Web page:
welcome to Corinth – GREECE
Today, as in antiquity, Corinth, along with Patras, is one of the two major gateways to the Peloponnese. Still, gates are for passage, not for lingering. Stop to see the ships slipping through the impressive Corinth Canal that cuts across the isthmus, then head straight for ancient Corinth, in the hamlet of Archaia Korinthos (Old Corinth), bypassing the modern city altogether. Mycenae and Nafplion have excellent hotels and restaurants-and both are about an hour’s drive from Corinth. In fact, the entire modern town of Corinth (pop. 24,000) has remarkably little to recommend it. The town was moved here in 1834, after an earthquake devastated the settlement at ancient Corinth, successive earthquakes in 1858, 1928, and 1981 destroyed virtually every interesting building in the new town. Corinth is now a thicket of undistinguished, flat-roofed buildings, supposedly built to withstand future quakes.
All this makes modern Corinth a far cry from ancient Corinth, famously splendid and lively. As one Greek proverb had it, “See Corinth and die,” suggesting that there was nothing to look forward to after visiting the monuments (and fleshpots) of the city that dominated trade in Greece for much of the 8th and 7th centuries tl.C. and that had a second golden age under the Romans in the 2nd century.
The new highway rushes you over the Corinth Canal very quickly, and unless you’re vigilant you can miss the turnoff to the Canal Tourist Area. Before the new road was completed in 1997, almost everyone stopped here for a coffee, a souvlaki, and a look at the canal that separates the Peloponnese from the mainland. Now, traffic hurtles past, and the cafes, restaurants, and shops here are hurting. There’s a small post office at the canal, along with a kiosk with postcards and English-language newspapers; most of the large souvlaki places have clean toilet facilities (but tough souvlaki). Warning: Be sure to lock your car door. This is a popular spot for thieves who prey on unwary tourists.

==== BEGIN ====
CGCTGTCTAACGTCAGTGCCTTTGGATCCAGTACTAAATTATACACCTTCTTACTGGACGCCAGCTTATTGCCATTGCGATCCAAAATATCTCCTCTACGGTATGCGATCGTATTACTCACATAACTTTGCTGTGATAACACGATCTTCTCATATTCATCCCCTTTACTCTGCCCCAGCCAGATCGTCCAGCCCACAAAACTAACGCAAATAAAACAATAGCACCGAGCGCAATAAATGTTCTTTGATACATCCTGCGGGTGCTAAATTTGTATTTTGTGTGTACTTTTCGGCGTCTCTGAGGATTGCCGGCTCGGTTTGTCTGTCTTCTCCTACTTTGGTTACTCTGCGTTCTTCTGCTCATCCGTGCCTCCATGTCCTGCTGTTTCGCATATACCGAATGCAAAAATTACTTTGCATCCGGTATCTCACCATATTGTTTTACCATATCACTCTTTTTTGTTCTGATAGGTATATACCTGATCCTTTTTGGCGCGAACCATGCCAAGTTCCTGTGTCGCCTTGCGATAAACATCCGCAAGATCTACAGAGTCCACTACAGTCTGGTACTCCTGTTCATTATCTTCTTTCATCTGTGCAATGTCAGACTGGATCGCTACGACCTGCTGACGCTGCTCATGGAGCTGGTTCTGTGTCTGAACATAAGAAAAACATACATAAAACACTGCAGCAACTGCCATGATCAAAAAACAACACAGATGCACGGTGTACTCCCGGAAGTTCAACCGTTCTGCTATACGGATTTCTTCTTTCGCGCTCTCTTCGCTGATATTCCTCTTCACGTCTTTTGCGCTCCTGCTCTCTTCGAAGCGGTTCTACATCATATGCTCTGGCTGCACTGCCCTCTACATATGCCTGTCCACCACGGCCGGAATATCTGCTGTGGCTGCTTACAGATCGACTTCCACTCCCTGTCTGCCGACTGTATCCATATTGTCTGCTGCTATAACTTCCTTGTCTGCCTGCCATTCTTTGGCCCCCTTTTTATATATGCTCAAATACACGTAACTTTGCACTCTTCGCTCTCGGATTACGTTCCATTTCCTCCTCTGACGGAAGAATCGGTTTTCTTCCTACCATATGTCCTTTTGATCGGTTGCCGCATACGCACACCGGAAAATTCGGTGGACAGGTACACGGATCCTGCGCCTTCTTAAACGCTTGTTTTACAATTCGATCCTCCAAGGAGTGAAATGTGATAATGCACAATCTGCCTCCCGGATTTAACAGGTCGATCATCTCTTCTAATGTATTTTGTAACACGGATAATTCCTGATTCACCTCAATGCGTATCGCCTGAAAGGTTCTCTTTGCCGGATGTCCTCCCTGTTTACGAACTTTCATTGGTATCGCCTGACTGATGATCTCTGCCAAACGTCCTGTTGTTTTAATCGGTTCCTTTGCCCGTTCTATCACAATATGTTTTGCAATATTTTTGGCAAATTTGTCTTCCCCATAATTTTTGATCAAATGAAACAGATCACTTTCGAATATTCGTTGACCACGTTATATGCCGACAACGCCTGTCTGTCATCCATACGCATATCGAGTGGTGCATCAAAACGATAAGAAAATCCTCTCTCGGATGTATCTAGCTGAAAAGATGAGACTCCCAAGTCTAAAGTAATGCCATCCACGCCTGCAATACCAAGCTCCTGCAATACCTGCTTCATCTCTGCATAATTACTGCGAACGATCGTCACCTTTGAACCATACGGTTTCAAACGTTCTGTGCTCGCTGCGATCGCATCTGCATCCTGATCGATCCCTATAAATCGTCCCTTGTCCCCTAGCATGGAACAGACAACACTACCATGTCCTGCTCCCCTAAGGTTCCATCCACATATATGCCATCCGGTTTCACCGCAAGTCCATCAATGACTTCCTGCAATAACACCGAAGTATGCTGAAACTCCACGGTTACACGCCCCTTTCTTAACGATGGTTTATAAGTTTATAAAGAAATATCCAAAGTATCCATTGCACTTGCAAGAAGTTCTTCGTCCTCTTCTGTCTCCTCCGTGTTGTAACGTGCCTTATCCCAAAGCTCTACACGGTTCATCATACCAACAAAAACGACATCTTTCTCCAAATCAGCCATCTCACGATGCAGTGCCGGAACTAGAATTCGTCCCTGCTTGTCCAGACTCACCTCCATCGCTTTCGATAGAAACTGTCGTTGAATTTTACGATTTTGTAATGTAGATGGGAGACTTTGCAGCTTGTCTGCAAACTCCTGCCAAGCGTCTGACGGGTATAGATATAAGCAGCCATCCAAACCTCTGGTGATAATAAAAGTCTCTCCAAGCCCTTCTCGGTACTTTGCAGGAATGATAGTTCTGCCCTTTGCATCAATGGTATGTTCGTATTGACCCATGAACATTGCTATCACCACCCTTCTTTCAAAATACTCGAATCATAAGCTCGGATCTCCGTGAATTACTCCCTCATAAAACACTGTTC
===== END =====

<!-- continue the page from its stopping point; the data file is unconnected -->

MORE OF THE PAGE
The French engineers who built the Corinth Canal between 1881 and 1893 used dynamite to blast through 8Cm (285 ft.) of sheer rock to make this 6.4km-long (4-mile), 27m (90-ft-wide) passageway. This revolutionized shipping in the Mediterranean: Ships that previously had made their way laboriously around Cape Matapan at the southern tip of the Peloponnese could dart through the canal. The journey from Brindisi, Italy, to Athens was shortened by more than 320km (200 miles). Although it took modern technology to build the canal, the Roman emperors Caligula and Nero had tried, and failed, to dig a canal with slave labor. Nero was obsessed with the project, going so far as to lift the first shovelful of earth with a dainty golden trowel. That done, he headed back to Rome and left the real work to the 6,000 Jewish slaves he had brought from Judea.